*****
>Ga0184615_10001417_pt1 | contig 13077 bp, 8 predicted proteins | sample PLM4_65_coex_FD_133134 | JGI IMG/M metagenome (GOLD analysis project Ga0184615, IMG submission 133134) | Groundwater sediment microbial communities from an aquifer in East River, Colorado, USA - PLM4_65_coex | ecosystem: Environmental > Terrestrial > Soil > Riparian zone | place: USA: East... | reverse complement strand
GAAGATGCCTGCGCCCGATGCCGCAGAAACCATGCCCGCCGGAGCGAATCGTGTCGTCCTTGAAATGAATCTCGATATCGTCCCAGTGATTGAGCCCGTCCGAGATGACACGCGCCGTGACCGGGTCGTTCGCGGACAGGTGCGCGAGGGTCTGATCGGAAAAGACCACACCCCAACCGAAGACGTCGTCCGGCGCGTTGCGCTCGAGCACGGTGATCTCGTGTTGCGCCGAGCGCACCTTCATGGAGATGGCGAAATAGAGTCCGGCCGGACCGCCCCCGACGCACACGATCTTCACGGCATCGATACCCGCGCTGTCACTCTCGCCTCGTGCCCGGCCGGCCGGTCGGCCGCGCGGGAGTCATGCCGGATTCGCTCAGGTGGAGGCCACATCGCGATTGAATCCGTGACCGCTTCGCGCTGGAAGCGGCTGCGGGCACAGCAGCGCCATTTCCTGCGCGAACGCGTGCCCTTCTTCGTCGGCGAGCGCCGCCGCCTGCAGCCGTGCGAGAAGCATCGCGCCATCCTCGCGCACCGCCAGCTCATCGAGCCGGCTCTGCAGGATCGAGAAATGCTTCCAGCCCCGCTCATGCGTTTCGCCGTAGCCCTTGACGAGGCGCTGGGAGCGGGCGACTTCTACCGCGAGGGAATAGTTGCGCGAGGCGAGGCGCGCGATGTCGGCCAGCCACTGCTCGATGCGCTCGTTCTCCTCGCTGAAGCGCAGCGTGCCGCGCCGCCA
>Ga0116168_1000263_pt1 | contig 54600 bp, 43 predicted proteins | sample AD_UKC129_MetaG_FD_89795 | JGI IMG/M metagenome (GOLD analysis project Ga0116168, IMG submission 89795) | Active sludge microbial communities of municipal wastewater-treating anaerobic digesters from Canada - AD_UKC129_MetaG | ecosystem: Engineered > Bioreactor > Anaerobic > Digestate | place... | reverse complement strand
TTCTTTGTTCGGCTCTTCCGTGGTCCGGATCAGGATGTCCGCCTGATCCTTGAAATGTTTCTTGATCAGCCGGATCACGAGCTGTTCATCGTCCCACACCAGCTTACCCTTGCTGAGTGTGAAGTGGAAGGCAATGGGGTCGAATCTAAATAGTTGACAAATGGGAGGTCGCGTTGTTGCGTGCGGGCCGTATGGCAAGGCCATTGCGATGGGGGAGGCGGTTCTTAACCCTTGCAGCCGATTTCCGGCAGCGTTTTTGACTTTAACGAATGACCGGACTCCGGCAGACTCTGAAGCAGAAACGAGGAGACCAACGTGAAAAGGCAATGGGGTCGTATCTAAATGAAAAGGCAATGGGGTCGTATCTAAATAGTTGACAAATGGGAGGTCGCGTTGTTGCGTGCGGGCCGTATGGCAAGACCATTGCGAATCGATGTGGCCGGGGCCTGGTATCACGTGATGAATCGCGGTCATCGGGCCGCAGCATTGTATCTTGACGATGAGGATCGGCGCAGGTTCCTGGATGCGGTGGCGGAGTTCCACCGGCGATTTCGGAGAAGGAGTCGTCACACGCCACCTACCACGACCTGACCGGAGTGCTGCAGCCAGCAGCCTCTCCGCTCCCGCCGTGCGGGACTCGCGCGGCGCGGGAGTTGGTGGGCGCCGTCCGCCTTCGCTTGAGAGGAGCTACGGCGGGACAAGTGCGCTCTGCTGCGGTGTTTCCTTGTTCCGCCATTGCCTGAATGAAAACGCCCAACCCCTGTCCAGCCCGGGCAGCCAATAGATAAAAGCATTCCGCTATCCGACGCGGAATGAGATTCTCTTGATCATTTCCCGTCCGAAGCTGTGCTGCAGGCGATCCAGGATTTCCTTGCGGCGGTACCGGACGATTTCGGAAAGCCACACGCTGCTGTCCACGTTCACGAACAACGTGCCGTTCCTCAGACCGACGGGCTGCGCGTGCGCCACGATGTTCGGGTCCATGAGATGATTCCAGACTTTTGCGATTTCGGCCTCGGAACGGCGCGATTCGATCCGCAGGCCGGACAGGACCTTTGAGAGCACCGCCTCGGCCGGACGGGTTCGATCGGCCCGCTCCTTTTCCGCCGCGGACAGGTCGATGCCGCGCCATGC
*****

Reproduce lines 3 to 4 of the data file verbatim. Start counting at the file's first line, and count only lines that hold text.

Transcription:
>Ga0116168_1000263_pt1 | contig 54600 bp, 43 predicted proteins | sample AD_UKC129_MetaG_FD_89795 | JGI IMG/M metagenome (GOLD analysis project Ga0116168, IMG submission 89795) | Active sludge microbial communities of municipal wastewater-treating anaerobic digesters from Canada - AD_UKC129_MetaG | ecosystem: Engineered > Bioreactor > Anaerobic > Digestate | place... | reverse complement strand
TTCTTTGTTCGGCTCTTCCGTGGTCCGGATCAGGATGTCCGCCTGATCCTTGAAATGTTTCTTGATCAGCCGGATCACGAGCTGTTCATCGTCCCACACCAGCTTACCCTTGCTGAGTGTGAAGTGGAAGGCAATGGGGTCGAATCTAAATAGTTGACAAATGGGAGGTCGCGTTGTTGCGTGCGGGCCGTATGGCAAGGCCATTGCGATGGGGGAGGCGGTTCTTAACCCTTGCAGCCGATTTCCGGCAGCGTTTTTGACTTTAACGAATGACCGGACTCCGGCAGACTCTGAAGCAGAAACGAGGAGACCAACGTGAAAAGGCAATGGGGTCGTATCTAAATGAAAAGGCAATGGGGTCGTATCTAAATAGTTGACAAATGGGAGGTCGCGTTGTTGCGTGCGGGCCGTATGGCAAGACCATTGCGAATCGATGTGGCCGGGGCCTGGTATCACGTGATGAATCGCGGTCATCGGGCCGCAGCATTGTATCTTGACGATGAGGATCGGCGCAGGTTCCTGGATGCGGTGGCGGAGTTCCACCGGCGATTTCGGAGAAGGAGTCGTCACACGCCACCTACCACGACCTGACCGGAGTGCTGCAGCCAGCAGCCTCTCCGCTCCCGCCGTGCGGGACTCGCGCGGCGCGGGAGTTGGTGGGCGCCGTCCGCCTTCGCTTGAGAGGAGCTACGGCGGGACAAGTGCGCTCTGCTGCGGTGTTTCCTTGTTCCGCCATTGCCTGAATGAAAACGCCCAACCCCTGTCCAGCCCGGGCAGCCAATAGATAAAAGCATTCCGCTATCCGACGCGGAATGAGATTCTCTTGATCATTTCCCGTCCGAAGCTGTGCTGCAGGCGATCCAGGATTTCCTTGCGGCGGTACCGGACGATTTCGGAAAGCCACACGCTGCTGTCCACGTTCACGAACAACGTGCCGTTCCTCAGACCGACGGGCTGCGCGTGCGCCACGATGTTCGGGTCCATGAGATGATTCCAGACTTTTGCGATTTCGGCCTCGGAACGGCGCGATTCGATCCGCAGGCCGGACAGGACCTTTGAGAGCACCGCCTCGGCCGGACGGGTTCGATCGGCCCGCTCCTTTTCCGCCGCGGACAGGTCGATGCCGCGCCATGC